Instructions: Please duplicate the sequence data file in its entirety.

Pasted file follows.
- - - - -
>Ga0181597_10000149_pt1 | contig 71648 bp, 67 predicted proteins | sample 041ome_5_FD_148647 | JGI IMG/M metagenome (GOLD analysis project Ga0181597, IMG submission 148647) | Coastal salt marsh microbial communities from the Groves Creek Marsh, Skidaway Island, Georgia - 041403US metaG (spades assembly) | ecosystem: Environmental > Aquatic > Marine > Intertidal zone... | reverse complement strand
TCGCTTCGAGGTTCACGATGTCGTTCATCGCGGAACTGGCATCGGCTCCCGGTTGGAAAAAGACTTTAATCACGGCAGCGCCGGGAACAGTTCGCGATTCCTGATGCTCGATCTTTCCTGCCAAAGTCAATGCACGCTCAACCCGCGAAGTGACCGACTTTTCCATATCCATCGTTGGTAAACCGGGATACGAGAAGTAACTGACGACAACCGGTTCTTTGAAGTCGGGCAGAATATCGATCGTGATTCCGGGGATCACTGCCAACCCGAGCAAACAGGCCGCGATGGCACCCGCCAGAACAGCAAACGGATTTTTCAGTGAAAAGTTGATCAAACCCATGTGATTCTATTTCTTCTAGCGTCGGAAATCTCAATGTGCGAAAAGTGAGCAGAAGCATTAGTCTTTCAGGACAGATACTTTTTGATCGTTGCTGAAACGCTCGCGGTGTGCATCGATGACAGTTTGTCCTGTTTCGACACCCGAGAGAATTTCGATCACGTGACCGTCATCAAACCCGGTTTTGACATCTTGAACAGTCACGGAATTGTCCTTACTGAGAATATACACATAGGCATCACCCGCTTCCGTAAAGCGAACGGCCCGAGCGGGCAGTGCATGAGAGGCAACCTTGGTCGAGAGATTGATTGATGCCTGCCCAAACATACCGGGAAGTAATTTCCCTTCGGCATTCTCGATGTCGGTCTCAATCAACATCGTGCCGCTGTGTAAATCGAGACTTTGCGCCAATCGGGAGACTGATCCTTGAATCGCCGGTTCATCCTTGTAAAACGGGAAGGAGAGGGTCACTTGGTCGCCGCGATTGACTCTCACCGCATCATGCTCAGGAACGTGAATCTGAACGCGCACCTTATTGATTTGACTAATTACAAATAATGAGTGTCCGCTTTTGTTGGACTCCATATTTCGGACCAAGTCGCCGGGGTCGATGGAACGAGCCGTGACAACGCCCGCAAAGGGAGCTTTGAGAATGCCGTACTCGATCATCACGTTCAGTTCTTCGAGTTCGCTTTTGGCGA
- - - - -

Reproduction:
>Ga0181597_10000149_pt1 | contig 71648 bp, 67 predicted proteins | sample 041ome_5_FD_148647 | JGI IMG/M metagenome (GOLD analysis project Ga0181597, IMG submission 148647) | Coastal salt marsh microbial communities from the Groves Creek Marsh, Skidaway Island, Georgia - 041403US metaG (spades assembly) | ecosystem: Environmental > Aquatic > Marine > Intertidal zone... | reverse complement strand
TCGCTTCGAGGTTCACGATGTCGTTCATCGCGGAACTGGCATCGGCTCCCGGTTGGAAAAAGACTTTAATCACGGCAGCGCCGGGAACAGTTCGCGATTCCTGATGCTCGATCTTTCCTGCCAAAGTCAATGCACGCTCAACCCGCGAAGTGACCGACTTTTCCATATCCATCGTTGGTAAACCGGGATACGAGAAGTAACTGACGACAACCGGTTCTTTGAAGTCGGGCAGAATATCGATCGTGATTCCGGGGATCACTGCCAACCCGAGCAAACAGGCCGCGATGGCACCCGCCAGAACAGCAAACGGATTTTTCAGTGAAAAGTTGATCAAACCCATGTGATTCTATTTCTTCTAGCGTCGGAAATCTCAATGTGCGAAAAGTGAGCAGAAGCATTAGTCTTTCAGGACAGATACTTTTTGATCGTTGCTGAAACGCTCGCGGTGTGCATCGATGACAGTTTGTCCTGTTTCGACACCCGAGAGAATTTCGATCACGTGACCGTCATCAAACCCGGTTTTGACATCTTGAACAGTCACGGAATTGTCCTTACTGAGAATATACACATAGGCATCACCCGCTTCCGTAAAGCGAACGGCCCGAGCGGGCAGTGCATGAGAGGCAACCTTGGTCGAGAGATTGATTGATGCCTGCCCAAACATACCGGGAAGTAATTTCCCTTCGGCATTCTCGATGTCGGTCTCAATCAACATCGTGCCGCTGTGTAAATCGAGACTTTGCGCCAATCGGGAGACTGATCCTTGAATCGCCGGTTCATCCTTGTAAAACGGGAAGGAGAGGGTCACTTGGTCGCCGCGATTGACTCTCACCGCATCATGCTCAGGAACGTGAATCTGAACGCGCACCTTATTGATTTGACTAATTACAAATAATGAGTGTCCGCTTTTGTTGGACTCCATATTTCGGACCAAGTCGCCGGGGTCGATGGAACGAGCCGTGACAACGCCCGCAAAGGGAGCTTTGAGAATGCCGTACTCGATCATCACGTTCAGTTCTTCGAGTTCGCTTTTGGCGA